Wednesday, September 2, 2009

Week 1: Welcome to Johannesburg!


The first week of the program was a whirl-wind full of visits to surrounding communities, lectures, museums and cultural experiences.

Monday morning, still jet lagged, we began our adventures with a brief history of apartheid and the liberation struggle in South Africa. Mr. Molefi Mataboge provided background for a two-day tour of Soweto that would follow. During our tour of Soweto (South Western Township) we were able to see various informal settlements within the community, where citizens have built many tin shacks. Views of poverty and lingering oppression quickly became evident and many questions were formed within the group: Why does it seem that the government has not done much to improve the lives of its people after apartheid? What legislation has been put into place to improve the quality of life? How can people live in the conditions of poverty and oppression?

Throughout the rest of the week we gained a better understanding of the events that have affected the people of Soweto with visits to the Regina Mundi church (a place that played an integral role in the fight against apartheid), the Hector Peterson museum (a commemoration of the student uprising against the use of Afrikaans as a medium of instruction in schools), a semi-private school (where we were able to communicate with students about their experiences in Soweto), and the Apartheid museum (which gave us a better understanding of the history and events of apartheid).

In between visits to the different locations we met with a variety of speakers and organizations, including the Anti-Privatization Forum (APF), the South African Council of Churches (SACC), and the Treatment Action Campaign (TAC)—who addressed issues, current events, and their perspectives concerning the future of South Africa.

One of our favorite lectures were with members of the TAC, who informed us about their organization and their efforts to combat HIV/ AIDS in South Africa. The organization works with health and human rights issues, providing education and resources to the public. Tristen Taylor, an environmentalist, talked to us about the economy of South Africa, providing insight into the economic future of the country. He explained how the end of apartheid was “political freedom, but not economic freedom” for the people, and that [apartheid] has remaining implications on the current economy and the future. Taylor provided a vision for what the year 2020 may look like, suggesting that the prices of basic resources (like oil and water) will have detrimental affects on not only the people of South Africa.

We also explored the political climate with Mr. Michael, a member of the African National Congress (ANC), who discussed his involvement in the political party and its original platform. In addition we met with the current opposition party of the ANC, the Democratic Alliance (DA), to discuss their political views. Both political parties shared similar views on many issues facing South Africa—housing, education, privatization of utilities, HIV/AIDS, etc.—however, their methods of attainment differed.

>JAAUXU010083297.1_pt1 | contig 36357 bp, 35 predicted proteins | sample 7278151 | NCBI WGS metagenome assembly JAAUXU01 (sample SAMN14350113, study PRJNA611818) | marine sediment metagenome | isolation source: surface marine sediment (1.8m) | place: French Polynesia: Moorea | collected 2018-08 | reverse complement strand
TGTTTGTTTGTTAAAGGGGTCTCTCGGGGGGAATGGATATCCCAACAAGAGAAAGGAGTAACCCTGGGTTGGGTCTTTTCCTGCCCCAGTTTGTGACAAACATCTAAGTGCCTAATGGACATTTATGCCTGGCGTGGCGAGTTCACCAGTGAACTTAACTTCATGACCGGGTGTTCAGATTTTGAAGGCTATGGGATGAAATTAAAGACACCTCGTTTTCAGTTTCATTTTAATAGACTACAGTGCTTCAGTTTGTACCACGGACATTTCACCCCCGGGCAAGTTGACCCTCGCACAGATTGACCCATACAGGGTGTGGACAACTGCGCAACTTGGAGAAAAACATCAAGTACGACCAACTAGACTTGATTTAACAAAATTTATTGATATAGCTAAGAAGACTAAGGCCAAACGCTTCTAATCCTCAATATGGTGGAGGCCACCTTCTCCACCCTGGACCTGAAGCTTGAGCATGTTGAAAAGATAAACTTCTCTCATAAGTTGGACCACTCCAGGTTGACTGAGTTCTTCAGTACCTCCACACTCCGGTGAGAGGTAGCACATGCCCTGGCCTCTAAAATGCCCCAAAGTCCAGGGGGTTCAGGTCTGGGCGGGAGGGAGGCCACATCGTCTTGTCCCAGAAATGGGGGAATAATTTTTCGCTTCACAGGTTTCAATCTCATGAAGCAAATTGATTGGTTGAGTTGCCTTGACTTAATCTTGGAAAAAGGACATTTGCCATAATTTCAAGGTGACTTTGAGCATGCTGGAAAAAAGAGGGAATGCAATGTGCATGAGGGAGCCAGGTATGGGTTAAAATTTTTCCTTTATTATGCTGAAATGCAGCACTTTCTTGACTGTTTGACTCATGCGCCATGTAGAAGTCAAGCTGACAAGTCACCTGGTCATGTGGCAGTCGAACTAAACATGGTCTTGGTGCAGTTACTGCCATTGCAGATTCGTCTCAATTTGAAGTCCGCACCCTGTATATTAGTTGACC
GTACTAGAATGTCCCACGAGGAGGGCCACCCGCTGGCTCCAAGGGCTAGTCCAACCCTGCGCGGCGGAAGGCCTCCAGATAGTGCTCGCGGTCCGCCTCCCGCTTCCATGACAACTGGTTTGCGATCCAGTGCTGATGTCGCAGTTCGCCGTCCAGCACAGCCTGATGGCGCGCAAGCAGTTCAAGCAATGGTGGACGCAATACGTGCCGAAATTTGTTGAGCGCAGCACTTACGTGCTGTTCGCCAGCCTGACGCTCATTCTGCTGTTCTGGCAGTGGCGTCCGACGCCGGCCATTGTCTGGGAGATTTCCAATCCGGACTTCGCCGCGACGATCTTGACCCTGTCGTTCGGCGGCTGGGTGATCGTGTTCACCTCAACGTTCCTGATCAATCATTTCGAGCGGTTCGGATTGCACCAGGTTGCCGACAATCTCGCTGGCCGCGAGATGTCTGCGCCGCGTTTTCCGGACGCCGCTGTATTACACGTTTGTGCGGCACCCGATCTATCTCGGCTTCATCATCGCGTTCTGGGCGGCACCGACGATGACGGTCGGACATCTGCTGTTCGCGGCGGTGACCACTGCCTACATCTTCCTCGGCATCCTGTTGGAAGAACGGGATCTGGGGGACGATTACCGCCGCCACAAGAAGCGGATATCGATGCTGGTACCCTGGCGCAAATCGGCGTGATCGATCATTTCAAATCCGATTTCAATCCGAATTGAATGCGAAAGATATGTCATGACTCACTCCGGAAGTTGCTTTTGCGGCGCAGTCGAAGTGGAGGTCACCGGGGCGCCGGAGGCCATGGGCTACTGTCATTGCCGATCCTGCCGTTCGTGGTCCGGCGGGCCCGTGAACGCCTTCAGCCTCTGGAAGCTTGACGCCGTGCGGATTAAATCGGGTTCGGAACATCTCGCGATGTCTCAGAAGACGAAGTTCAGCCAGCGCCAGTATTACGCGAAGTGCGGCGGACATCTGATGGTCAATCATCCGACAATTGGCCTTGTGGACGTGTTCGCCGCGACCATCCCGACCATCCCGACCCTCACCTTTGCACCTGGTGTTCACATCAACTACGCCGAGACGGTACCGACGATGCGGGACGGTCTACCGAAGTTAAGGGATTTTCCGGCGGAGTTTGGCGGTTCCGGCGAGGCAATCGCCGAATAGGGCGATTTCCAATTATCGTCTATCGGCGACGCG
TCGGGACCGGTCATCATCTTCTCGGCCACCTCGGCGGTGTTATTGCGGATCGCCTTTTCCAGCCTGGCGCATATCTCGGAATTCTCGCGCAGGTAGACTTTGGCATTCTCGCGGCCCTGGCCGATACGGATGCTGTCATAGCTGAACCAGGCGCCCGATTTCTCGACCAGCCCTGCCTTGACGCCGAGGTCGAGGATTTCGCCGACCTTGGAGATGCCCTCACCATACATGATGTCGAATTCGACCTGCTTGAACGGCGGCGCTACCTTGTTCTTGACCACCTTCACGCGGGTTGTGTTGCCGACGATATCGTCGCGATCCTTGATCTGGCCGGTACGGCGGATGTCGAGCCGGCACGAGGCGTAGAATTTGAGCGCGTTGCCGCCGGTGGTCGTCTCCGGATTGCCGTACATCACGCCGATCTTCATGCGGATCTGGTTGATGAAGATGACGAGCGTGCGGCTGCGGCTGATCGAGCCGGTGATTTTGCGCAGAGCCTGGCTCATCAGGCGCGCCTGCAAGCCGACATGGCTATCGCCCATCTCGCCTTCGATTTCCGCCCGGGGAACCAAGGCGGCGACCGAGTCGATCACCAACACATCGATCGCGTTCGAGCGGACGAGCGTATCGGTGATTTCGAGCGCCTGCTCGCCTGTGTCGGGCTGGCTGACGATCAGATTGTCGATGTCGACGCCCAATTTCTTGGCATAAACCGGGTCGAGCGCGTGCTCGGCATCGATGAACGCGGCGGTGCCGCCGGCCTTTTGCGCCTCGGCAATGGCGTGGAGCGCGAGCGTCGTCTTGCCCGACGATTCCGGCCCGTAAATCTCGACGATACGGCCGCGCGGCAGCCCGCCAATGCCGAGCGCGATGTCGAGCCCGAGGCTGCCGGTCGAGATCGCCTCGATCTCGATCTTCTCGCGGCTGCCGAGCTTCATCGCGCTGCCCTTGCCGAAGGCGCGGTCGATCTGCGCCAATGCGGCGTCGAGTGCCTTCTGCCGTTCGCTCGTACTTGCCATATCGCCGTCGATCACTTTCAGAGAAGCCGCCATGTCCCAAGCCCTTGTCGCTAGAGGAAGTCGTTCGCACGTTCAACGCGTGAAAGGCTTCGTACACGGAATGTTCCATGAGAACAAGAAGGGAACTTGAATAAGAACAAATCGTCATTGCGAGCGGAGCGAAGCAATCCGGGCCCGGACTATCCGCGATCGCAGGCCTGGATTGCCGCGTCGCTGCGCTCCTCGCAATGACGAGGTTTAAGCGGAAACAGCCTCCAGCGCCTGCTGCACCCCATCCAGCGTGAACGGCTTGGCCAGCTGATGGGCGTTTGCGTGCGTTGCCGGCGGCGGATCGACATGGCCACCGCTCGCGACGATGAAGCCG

At the end of the week we departed in pairs for our homestays in Soweto for the weekend. This experience allowed us to expand upon what we had learned over the course of the week through the lens of a South African family. During our homestays we were encouraged to become part of the family, participating in daily activities (cooking, cleaning, running errands, family outings, etc.) The time spent with these families provided a new perspective on the lives of those living in Soweto today. Some students experienced the traditional food (chicken feet, fat cakes, pop), funerals, parties, church services, and braais (BBQ’s).

This week has been an adjustment for all of us—getting to know each other and the country. We have been thrown out of our comfort zones and have confronted questions concerning our observations and experiences. We have wrestled with ideas surrounding race, gender, privilege, economic status, and political ideology. Through this we have gained a better understanding of the history and struggles of South Africa, providing a basic framework for our upcoming classes and experiences during the semester.

Captions:

1. Members of the Fall 2009 Crew met up to board the plane to Johannesburg in the Washington Dulles Airport.
2. The Regina Mundi Church, a place where citizens of Soweto gathered during apartheid, and was a hotspot for police activity.
3. A view overlooking Kliptown, a part of Soweto that has remained extremely impoverished even after the end of apartheid.

1 comment:

marry said...

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